Detroit, the heartland of the U.S. auto industry, is realizing it can no longer rely so heavily on cars. The city had been planning a light-rail system for over 4 years to connect the pockets of urban and suburban development that have created massive job sprawl. Unfortunately, the city has recently decided to axe the project. Still, not all is lost. Detroit is now looking into transferring some of the funding from the proposed light rail system into a new Bus Rapid Transit System (BRT).
BRT is bus system designed with the intent of acting more like a rail service than the traditional city bus network. With a focus on speed and efficiency these buses often use HOV lanes or dedicated lanes to bypass the congestion. Additionally, BRT generally use fewer stops and more high-speed routes aimed at commuters, especially those moving from suburban areas surrounding major job centers. Detroit’s BRT line is to stretch 110 miles making it the largest BRT line in the country. Buses will have their own lane and focus on moving the increasingly stressed commuter population quickly to and from work. The system could be up and running as soon as two years.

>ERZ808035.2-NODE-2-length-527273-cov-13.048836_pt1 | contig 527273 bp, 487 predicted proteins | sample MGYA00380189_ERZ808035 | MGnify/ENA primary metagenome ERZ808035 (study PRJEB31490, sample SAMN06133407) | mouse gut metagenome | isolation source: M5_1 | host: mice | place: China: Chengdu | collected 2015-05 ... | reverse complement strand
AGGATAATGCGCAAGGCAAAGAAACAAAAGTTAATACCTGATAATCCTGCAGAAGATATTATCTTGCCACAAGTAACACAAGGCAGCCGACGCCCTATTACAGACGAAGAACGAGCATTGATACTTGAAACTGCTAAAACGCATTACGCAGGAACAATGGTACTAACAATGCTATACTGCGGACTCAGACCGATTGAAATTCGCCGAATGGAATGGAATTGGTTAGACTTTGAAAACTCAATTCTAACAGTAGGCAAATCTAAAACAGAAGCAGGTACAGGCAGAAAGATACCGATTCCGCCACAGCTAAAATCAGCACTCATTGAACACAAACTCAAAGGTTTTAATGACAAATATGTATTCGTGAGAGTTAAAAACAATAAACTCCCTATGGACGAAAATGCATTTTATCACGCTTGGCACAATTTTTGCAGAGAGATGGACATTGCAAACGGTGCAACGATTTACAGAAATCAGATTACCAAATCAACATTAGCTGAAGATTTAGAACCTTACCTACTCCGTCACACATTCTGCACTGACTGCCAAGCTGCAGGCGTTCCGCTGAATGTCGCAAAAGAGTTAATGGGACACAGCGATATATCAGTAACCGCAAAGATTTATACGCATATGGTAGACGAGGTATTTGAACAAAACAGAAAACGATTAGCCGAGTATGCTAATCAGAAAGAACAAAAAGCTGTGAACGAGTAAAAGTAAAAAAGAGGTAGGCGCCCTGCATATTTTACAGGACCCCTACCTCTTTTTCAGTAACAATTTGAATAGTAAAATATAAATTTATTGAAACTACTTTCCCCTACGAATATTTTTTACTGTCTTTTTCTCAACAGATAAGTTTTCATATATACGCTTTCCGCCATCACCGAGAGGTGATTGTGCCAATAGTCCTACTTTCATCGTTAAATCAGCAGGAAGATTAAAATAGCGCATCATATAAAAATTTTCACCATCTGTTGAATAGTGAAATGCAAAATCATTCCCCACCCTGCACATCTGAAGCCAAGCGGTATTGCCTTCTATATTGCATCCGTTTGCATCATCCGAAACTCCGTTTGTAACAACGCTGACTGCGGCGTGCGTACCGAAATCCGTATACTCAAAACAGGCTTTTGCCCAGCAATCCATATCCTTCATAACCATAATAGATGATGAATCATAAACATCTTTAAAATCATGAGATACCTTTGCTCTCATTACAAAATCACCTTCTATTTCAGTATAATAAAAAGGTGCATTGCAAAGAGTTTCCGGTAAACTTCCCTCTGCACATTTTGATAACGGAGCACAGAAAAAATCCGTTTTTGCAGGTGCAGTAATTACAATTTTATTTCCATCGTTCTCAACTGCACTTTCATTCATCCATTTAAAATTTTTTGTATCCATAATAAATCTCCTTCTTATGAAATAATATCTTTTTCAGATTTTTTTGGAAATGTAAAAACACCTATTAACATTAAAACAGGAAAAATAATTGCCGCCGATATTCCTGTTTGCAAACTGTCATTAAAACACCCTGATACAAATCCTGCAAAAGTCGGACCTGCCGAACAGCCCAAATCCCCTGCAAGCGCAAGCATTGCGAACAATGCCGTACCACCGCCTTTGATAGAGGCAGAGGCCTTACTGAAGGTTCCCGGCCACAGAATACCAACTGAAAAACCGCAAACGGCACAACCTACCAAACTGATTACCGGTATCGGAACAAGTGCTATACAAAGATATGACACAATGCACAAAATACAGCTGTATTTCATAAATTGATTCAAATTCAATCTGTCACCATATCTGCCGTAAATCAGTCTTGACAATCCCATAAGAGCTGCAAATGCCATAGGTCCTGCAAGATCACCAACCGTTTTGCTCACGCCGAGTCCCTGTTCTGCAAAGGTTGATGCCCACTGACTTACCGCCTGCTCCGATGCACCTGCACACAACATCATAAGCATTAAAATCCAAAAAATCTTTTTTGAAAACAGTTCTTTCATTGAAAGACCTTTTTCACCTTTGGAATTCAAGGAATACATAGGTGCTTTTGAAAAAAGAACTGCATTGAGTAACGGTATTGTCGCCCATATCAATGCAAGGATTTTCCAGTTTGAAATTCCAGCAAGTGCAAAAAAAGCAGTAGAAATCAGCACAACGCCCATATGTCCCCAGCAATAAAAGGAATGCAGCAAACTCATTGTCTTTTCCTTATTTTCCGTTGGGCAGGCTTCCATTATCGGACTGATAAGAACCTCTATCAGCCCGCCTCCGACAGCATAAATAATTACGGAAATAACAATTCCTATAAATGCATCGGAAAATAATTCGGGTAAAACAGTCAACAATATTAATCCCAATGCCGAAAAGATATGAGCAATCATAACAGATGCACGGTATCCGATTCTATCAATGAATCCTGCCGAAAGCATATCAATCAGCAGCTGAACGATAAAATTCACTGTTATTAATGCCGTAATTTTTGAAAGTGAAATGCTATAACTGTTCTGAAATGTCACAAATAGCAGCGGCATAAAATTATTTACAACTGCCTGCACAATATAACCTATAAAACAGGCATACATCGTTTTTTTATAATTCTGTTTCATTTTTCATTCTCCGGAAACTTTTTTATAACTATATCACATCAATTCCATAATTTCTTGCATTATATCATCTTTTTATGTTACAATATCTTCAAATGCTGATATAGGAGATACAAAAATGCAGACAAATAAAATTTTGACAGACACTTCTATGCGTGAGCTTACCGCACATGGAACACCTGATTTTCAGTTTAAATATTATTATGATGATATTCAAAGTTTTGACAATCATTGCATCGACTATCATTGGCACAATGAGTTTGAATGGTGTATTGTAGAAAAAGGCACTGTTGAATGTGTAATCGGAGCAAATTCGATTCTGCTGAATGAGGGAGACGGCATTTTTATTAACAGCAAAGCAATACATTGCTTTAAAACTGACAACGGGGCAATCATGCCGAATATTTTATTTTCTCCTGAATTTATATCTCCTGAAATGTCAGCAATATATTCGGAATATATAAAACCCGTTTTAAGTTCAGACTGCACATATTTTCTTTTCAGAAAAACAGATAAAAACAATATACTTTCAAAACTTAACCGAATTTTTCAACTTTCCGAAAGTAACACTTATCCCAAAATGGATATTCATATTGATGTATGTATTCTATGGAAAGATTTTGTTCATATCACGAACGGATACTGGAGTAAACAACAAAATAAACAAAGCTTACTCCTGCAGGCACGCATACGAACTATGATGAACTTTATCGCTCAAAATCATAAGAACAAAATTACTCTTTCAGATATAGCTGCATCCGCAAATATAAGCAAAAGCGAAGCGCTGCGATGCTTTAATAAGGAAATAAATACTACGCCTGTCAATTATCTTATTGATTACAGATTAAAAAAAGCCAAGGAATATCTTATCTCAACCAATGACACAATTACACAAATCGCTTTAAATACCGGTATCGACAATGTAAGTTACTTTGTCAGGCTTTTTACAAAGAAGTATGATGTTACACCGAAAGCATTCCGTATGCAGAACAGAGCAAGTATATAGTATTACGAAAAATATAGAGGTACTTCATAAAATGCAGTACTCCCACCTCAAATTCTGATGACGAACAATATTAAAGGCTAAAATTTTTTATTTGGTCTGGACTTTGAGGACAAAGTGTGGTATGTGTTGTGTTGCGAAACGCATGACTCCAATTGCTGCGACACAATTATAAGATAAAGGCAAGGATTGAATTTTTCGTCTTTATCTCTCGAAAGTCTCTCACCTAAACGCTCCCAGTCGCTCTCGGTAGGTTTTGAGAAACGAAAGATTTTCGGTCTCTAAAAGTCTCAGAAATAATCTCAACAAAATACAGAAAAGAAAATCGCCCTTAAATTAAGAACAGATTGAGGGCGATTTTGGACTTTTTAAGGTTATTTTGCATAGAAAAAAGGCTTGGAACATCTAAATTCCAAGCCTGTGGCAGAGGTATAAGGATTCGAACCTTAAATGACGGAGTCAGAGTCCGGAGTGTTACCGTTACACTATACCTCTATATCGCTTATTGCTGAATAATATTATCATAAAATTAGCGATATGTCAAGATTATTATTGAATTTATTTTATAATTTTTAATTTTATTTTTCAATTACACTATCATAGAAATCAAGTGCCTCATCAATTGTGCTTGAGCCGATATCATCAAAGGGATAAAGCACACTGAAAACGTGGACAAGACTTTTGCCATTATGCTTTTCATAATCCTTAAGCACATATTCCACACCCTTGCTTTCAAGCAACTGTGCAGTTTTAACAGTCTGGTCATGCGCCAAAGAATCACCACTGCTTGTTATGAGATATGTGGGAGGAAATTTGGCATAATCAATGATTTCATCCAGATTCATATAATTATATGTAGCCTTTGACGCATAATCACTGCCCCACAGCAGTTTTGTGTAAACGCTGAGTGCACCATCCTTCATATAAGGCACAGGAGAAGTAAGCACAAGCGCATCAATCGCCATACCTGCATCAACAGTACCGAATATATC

BRT has some obvious advantages over a rail-based system. More than anything a BRT system needs only a fraction of the initial capital required by a dedicated rail corridor. Use and modification of existing rights of way simplify the spatial needs of the system and a BRT plan can easily start small and be scaled up as ridership increases. On the other hand, BRT is subject to the usual concerns of the road including congestion and maintenance requirements.
It’s difficult to tell if BRT or light rail are more cost-effective over the course of the investment. The vast majority of all buses still run on gasoline and are subject to its dangerous price fluctuations. Moreover, the lifespan of a typical bus is in the decade ranged compared to the half-century or more a rail car can provide. The cost-efficiency of each method varies between locales depending on the layout and traffic and passenger patterns. I wonder if any broadly applicable life-cycle analyses have been conducted on the relative efficiency of these systems.